County commissioners recognize fairgrounds' value

John Dimick is a longstanding, committed, dedicated and valued citizen of this county, and I have said as much at every opportunity. However, I must take exception to some of what he said in his recent guest opinion, and I feel a responsibility to provide a number of clarifying facts.

Each member of the Board of Commissioners, the Jackson County Budget Committee and the county administrator feel that the Jackson County Fairgrounds and Exposition Park is an important part of our community. We fully understand the economic impact it provides to the community, and we understand the precarious nature of operating fairgrounds.

Some years, depending on factors such as the weather, best-laid plans can go south. Because of that understanding, the county has supported the fairgrounds with precious general fund dollars rather than use them to hire more sheriff's deputies, more health workers to fight communicable disease, to provide more substance abuse counseling, to provide more open hours at the libraries in each community, to add more deputy district attorneys to prosecute those who commit crimes against our citizens or to hire more parole and probation officers to assure those who get out of our undersized jail early don't commit another crime. With O&C revenue on the decline and no guarantee for the future, those general fund dollars are becoming even more precious.

Mr. Dimick asserts that the county has been remiss in its duties to find an additional funding source to subsidize the fairgrounds. At one point, state law allowed counties to create a lodging tax for the support of fairgrounds. That option no longer exists for counties and, in fact, it was legislatively removed as an option statewide to specifically block Jackson County's efforts to secure such funding.

The county also has studied the possibility of putting an operating levy on the ballot to support the combination of parks programs and the fairgrounds, but surveys have shown that such measures would go down by a large margin. The same would be true of a levy for each service individually. All of these efforts have been in conjunction with the Jackson County Fair Board.

Mr. Dimick also asserts that the county is "hampering a great community business asset by continually nit-picking and harassing the staff and Fair Board."

According to state law, the Fair Board is responsible for managing the county fair and all events that take place on the fairgrounds. They can enter into agreements for services without any county oversight whatsoever. However, according to state law, the county Board of Commissioners is ultimately responsible to make sure the fair is operating in accordance with budget law and is responsible for any financial debts created by operations of the fair. It's a delicate balancing act between the Fair Board and the Board of Commissioners.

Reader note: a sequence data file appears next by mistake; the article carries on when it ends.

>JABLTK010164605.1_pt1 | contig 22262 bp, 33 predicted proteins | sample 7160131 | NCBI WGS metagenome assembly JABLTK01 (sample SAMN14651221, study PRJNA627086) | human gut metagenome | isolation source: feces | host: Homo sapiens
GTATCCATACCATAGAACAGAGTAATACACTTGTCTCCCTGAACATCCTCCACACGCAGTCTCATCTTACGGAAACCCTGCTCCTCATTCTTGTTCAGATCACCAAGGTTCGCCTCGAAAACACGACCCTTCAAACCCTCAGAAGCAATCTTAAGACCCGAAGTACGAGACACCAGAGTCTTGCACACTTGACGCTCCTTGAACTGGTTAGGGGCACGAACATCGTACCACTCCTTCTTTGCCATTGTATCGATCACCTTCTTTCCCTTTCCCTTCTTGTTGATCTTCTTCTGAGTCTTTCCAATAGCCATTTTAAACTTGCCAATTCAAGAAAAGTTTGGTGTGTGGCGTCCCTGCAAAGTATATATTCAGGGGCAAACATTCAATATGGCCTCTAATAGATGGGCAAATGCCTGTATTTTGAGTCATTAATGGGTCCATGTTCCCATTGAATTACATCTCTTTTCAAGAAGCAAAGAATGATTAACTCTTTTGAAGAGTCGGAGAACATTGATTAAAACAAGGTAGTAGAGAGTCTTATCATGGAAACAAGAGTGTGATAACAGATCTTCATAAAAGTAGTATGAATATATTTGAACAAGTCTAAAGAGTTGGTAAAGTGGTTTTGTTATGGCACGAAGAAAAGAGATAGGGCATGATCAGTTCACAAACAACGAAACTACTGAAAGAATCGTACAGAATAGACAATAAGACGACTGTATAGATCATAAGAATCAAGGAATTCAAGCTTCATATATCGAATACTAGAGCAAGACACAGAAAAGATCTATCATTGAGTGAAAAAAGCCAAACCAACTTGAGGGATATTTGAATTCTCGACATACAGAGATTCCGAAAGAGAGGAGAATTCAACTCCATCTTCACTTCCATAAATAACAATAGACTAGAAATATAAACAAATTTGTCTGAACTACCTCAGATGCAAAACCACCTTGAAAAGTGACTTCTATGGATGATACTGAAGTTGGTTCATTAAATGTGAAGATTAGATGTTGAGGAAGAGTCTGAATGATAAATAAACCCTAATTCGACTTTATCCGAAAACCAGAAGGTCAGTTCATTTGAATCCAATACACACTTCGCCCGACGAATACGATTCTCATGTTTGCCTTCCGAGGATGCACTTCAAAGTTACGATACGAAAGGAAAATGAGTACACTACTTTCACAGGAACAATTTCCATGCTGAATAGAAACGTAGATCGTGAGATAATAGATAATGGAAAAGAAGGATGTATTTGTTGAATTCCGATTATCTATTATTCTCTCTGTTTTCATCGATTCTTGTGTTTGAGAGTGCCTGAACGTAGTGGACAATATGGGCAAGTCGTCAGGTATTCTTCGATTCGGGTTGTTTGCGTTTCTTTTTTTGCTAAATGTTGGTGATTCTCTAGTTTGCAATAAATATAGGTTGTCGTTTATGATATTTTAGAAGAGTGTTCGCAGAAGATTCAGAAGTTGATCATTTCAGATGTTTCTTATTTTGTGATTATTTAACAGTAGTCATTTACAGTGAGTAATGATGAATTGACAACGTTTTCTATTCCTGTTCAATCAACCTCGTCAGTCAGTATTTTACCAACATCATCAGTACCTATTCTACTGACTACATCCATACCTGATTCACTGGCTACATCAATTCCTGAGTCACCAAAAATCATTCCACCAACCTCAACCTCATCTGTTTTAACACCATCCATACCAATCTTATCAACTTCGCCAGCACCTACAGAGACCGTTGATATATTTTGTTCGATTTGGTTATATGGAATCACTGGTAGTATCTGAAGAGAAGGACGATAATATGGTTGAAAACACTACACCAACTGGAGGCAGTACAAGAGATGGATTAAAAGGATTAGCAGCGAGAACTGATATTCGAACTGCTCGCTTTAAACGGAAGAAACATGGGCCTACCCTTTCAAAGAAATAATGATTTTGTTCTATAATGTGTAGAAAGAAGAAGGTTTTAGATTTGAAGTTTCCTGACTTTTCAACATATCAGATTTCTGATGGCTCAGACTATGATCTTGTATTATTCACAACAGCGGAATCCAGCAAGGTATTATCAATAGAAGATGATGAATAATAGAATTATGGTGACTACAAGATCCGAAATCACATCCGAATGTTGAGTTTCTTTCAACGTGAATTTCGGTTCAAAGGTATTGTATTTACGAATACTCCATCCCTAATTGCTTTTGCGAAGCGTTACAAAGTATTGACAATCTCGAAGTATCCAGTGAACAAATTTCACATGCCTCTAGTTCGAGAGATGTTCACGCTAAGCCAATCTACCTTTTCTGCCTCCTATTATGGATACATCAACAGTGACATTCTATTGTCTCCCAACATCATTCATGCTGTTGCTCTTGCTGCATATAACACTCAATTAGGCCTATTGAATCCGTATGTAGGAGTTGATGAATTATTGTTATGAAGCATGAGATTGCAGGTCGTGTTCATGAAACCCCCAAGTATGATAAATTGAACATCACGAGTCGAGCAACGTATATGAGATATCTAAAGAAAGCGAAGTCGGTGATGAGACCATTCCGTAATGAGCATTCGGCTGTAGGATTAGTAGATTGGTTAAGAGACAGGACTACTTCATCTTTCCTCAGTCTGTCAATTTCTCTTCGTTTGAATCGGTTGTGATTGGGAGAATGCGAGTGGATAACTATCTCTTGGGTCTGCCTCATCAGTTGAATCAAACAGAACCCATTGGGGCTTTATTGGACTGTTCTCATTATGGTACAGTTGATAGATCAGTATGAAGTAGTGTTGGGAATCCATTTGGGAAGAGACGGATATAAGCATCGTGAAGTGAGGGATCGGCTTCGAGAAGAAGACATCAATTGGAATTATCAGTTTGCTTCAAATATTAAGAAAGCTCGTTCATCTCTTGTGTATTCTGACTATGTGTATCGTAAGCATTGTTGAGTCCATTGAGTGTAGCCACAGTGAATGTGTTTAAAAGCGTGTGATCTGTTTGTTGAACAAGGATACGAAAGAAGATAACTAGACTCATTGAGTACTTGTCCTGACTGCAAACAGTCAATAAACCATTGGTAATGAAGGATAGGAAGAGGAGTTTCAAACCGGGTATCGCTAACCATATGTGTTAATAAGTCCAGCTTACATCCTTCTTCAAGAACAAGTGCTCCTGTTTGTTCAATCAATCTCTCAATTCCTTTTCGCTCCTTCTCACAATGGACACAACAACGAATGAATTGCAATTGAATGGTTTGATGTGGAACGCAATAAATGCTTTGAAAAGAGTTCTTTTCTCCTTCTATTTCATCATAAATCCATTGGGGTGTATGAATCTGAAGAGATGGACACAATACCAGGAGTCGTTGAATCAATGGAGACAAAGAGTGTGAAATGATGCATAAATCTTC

The county has constantly been put in the uncomfortable position of having to cover Expo cash-flow needs with short-term loans. The Expo usually pays the loans back, but it was unable to this year. Under these circumstances, it is appropriate and completely necessary for the county administrator to meet in a public meeting and discuss potential problems that might exist with any department or agency within the county's budget. This is what happened the other day.

What was brought to our attention was that based on prior year cash-flow needs the Expo could be looking at a possible shortfall close to $450,000 in the current fiscal year, and if that shortfall rolls into next fiscal year, it could grow to nearly $1 million if nothing changed. The administrator was doing what we have consistently asked him to do, as well as abiding by the county charter and codified ordinance delineating his duties. Outside of potential impacts that might occur, absolutely no decision was made pending the opportunity for the Fair Board to review the potential problem and make a series of decisions and recommendations.

This is not an "us and them" issue. This is a "we" issue, to paraphrase Mr. Dimick's letter, with one exception. The policy makers are indeed trying to figure out how to make this all work for everyone. If there is to be a shift in budget policy toward the Expo, then we need to have that discussion openly and free of rock throwing in the middle of the discussion.

C.W. Smith is a Jackson County commissioner.

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